How to spool a Baitcaster

Spooling line onto your baitcaster does not simply entail winding line onto the spool as quickly as possible. Having poorly spooled reel with poor alignment is eventually going to end up as a mess of line and tangles sitting atop your baitcaster with the bass chuckling beneath you. Maybe no one has ever shown you how to put line on a baitcaster or give you some pro tips. We are about to change that.

In this article, we will take a look at the proper way of spooling your baitcaster. The method is simple enough, but it’s important to do it correctly or risk dealing with the problem on the water when you should be working fish. We will look at some the various steps of spooling a baitcaster, including the use of backing, knots for certain lines used, spooling efficiently, and several tips in between.

How to Put Line on a Baitcaster: Step by Step Guide

So we have gone through all of the different aspects of spooling a baitcaster. Before we wrap up this article, we wanted to provide a step by step guiding you on how to put line on a baitcaster reel.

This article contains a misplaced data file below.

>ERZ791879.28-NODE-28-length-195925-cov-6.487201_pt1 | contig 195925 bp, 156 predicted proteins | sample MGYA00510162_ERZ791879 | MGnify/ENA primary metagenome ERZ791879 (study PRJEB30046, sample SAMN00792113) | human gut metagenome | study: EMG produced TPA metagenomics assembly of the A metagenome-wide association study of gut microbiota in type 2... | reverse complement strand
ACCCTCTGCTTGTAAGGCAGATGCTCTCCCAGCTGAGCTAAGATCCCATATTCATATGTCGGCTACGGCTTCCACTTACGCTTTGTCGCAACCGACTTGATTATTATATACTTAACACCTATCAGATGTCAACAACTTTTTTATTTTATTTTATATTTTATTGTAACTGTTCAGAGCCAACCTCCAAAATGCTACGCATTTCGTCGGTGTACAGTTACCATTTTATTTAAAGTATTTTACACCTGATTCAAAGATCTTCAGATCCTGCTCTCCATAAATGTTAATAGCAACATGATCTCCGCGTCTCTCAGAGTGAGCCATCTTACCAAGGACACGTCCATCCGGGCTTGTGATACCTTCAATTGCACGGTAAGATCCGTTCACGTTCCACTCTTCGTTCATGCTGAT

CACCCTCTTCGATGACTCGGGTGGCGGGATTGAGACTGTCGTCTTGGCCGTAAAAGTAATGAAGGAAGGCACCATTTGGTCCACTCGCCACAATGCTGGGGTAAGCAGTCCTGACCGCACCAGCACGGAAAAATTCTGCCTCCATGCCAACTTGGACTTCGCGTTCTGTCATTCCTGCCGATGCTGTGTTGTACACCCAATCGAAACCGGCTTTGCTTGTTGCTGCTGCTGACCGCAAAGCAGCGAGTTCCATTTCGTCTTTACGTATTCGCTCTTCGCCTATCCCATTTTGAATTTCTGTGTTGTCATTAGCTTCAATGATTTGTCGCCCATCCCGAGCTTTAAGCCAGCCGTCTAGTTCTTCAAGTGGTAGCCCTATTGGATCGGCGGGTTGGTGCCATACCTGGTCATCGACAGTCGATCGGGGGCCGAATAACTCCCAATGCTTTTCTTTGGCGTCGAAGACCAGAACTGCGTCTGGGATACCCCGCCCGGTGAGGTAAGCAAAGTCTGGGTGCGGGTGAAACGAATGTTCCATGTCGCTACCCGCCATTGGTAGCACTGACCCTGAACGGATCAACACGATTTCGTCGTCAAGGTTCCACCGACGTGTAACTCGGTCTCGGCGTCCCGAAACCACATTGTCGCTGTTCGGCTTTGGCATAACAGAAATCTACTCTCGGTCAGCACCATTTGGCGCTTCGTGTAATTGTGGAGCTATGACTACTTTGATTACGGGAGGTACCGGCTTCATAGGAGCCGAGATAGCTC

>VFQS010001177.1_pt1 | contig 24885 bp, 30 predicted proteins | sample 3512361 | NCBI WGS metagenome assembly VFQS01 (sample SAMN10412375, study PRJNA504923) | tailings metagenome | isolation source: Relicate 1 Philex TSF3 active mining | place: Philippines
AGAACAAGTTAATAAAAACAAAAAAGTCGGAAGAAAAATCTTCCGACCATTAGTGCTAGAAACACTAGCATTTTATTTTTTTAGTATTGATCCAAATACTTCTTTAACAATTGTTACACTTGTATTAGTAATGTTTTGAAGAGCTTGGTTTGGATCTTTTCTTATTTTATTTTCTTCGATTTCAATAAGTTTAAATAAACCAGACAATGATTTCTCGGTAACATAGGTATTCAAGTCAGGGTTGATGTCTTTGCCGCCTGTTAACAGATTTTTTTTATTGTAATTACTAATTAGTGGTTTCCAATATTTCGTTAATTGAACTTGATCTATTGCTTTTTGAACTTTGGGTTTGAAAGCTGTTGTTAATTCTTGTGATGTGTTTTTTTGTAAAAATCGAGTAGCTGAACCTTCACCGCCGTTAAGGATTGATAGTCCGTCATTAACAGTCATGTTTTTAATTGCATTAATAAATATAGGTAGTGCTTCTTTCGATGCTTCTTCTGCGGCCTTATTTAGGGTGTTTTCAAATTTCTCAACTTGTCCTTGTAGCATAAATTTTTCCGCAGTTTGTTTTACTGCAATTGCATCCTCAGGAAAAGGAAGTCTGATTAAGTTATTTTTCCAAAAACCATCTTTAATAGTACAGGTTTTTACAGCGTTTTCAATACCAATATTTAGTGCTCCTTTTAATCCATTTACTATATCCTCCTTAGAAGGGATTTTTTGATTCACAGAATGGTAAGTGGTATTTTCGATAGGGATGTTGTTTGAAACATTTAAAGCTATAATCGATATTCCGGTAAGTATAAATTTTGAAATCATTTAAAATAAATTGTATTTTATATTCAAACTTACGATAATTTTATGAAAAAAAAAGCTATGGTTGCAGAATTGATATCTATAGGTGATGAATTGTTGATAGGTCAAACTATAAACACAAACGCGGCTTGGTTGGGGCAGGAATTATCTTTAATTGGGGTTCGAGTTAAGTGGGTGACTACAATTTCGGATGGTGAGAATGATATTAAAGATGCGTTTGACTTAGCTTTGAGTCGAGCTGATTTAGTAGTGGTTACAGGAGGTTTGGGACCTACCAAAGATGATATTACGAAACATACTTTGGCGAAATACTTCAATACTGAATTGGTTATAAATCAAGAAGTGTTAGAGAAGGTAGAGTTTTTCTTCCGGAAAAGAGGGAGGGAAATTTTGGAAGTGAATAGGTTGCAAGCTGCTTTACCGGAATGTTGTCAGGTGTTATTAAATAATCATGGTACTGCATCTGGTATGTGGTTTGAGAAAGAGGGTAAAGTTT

1. If using monofilament, attach the mono to the braided line using a double uni knot.
  2. Set up your baitcaster so that it is level with the spool of line that you will be using. The spool should be set up so that it can rotate freely when reeling line onto the reel’s spool.
  3. Pass the line that will be attached to the spool through the level wind, under and then over the spool and tie an arbor knot. Be sure to trim the tag. You can also pass the line through the eyelets of the line guides if you are spooling with the reel on the butt end blank.
  4. While keeping the line tight, begin reeling at a decent and constant speed. The level wind on the reel should be the line being spooled evenly across the entire width of the spool.
  5. Continue spooling the line until it reaches app. 1/8” from the top of the spool mounts. You can add more, but be sure that the spool can rotate without touching any other part of the reel body.
  6. Once the reel is fully spooled, you can leave enough line to thread through the rod guides and go ahead and tie on a lure.
  7. Hit the water!

3 Tips – How to spool a Baitcaster

Do you need a mono backing to line a bait caster?
If you are planning on using braided line, you should consider using a backing of monofilament that is attached to the reel. The reason for this is because of the slickness of braid. Braided line attached to an aluminum spool can slip, causing the drag to perform poorly when the line is running out towards the end of the spool. This backing of monofilament holds the reel easier and even if the line is run out, you should still have a functioning drag system.

Now, if you’re spooling with anything else other than braid, mono backing is not going to be needed.